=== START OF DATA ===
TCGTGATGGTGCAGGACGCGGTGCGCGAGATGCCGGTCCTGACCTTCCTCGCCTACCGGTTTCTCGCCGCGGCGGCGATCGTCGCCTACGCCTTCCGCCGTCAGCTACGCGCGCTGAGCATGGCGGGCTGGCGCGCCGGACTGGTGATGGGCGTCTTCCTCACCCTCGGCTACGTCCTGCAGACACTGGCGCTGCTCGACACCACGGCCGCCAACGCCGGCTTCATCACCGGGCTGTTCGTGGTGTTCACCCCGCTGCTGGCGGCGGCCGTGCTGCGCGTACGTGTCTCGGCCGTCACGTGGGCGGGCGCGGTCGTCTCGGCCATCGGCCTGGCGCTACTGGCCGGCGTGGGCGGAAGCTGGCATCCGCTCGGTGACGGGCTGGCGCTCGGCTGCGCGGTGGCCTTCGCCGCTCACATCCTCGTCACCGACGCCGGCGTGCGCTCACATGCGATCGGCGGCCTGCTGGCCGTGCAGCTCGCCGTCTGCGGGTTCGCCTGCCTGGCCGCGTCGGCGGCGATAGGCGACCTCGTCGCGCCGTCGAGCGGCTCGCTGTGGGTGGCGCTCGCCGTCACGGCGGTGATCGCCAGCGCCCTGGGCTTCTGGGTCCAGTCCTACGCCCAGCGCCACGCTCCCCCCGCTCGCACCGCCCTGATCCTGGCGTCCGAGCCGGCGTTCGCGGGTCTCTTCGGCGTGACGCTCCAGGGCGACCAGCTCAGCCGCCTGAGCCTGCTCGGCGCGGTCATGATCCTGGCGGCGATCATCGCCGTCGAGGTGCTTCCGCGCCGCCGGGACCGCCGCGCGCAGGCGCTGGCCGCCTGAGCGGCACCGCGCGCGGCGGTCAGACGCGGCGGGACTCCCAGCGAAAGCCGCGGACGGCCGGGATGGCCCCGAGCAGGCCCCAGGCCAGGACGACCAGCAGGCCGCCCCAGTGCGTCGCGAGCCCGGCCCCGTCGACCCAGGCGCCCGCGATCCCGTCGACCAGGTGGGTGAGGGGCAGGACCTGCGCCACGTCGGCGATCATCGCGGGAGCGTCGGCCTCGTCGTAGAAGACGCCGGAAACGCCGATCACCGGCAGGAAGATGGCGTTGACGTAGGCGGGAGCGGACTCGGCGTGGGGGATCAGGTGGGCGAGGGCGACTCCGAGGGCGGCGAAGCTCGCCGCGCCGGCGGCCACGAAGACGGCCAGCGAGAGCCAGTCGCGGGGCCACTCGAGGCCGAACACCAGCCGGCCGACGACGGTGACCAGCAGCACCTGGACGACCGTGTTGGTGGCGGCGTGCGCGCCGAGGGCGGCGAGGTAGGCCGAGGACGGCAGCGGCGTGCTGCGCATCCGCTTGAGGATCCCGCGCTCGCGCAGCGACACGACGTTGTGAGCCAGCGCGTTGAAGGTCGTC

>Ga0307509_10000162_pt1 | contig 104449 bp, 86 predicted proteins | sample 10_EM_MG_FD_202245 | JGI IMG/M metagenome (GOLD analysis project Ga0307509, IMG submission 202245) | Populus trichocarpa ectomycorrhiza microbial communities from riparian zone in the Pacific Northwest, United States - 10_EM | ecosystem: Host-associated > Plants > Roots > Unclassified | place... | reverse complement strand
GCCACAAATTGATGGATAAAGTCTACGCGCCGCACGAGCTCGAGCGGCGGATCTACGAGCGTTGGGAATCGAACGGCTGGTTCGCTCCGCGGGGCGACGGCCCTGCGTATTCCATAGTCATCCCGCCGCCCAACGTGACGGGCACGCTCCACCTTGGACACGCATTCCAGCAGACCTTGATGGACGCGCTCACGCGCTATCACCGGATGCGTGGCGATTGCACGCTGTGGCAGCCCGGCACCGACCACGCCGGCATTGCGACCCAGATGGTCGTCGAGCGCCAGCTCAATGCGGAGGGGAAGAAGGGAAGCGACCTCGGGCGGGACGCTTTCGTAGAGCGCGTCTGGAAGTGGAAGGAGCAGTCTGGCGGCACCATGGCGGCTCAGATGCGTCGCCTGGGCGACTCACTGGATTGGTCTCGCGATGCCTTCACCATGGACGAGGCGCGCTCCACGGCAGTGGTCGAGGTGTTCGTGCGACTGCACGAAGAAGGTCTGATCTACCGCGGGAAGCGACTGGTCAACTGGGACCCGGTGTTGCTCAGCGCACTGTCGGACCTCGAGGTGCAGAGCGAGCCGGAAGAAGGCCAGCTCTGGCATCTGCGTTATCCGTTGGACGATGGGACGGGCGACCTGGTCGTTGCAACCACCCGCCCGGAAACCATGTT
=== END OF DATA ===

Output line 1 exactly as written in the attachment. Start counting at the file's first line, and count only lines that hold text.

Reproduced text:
TCGTGATGGTGCAGGACGCGGTGCGCGAGATGCCGGTCCTGACCTTCCTCGCCTACCGGTTTCTCGCCGCGGCGGCGATCGTCGCCTACGCCTTCCGCCGTCAGCTACGCGCGCTGAGCATGGCGGGCTGGCGCGCCGGACTGGTGATGGGCGTCTTCCTCACCCTCGGCTACGTCCTGCAGACACTGGCGCTGCTCGACACCACGGCCGCCAACGCCGGCTTCATCACCGGGCTGTTCGTGGTGTTCACCCCGCTGCTGGCGGCGGCCGTGCTGCGCGTACGTGTCTCGGCCGTCACGTGGGCGGGCGCGGTCGTCTCGGCCATCGGCCTGGCGCTACTGGCCGGCGTGGGCGGAAGCTGGCATCCGCTCGGTGACGGGCTGGCGCTCGGCTGCGCGGTGGCCTTCGCCGCTCACATCCTCGTCACCGACGCCGGCGTGCGCTCACATGCGATCGGCGGCCTGCTGGCCGTGCAGCTCGCCGTCTGCGGGTTCGCCTGCCTGGCCGCGTCGGCGGCGATAGGCGACCTCGTCGCGCCGTCGAGCGGCTCGCTGTGGGTGGCGCTCGCCGTCACGGCGGTGATCGCCAGCGCCCTGGGCTTCTGGGTCCAGTCCTACGCCCAGCGCCACGCTCCCCCCGCTCGCACCGCCCTGATCCTGGCGTCCGAGCCGGCGTTCGCGGGTCTCTTCGGCGTGACGCTCCAGGGCGACCAGCTCAGCCGCCTGAGCCTGCTCGGCGCGGTCATGATCCTGGCGGCGATCATCGCCGTCGAGGTGCTTCCGCGCCGCCGGGACCGCCGCGCGCAGGCGCTGGCCGCCTGAGCGGCACCGCGCGCGGCGGTCAGACGCGGCGGGACTCCCAGCGAAAGCCGCGGACGGCCGGGATGGCCCCGAGCAGGCCCCAGGCCAGGACGACCAGCAGGCCGCCCCAGTGCGTCGCGAGCCCGGCCCCGTCGACCCAGGCGCCCGCGATCCCGTCGACCAGGTGGGTGAGGGGCAGGACCTGCGCCACGTCGGCGATCATCGCGGGAGCGTCGGCCTCGTCGTAGAAGACGCCGGAAACGCCGATCACCGGCAGGAAGATGGCGTTGACGTAGGCGGGAGCGGACTCGGCGTGGGGGATCAGGTGGGCGAGGGCGACTCCGAGGGCGGCGAAGCTCGCCGCGCCGGCGGCCACGAAGACGGCCAGCGAGAGCCAGTCGCGGGGCCACTCGAGGCCGAACACCAGCCGGCCGACGACGGTGACCAGCAGCACCTGGACGACCGTGTTGGTGGCGGCGTGCGCGCCGAGGGCGGCGAGGTAGGCCGAGGACGGCAGCGGCGTGCTGCGCATCCGCTTGAGGATCCCGCGCTCGCGCAGCGACACGACGTTGTGAGCCAGCGCGTTGAAGGTCGTC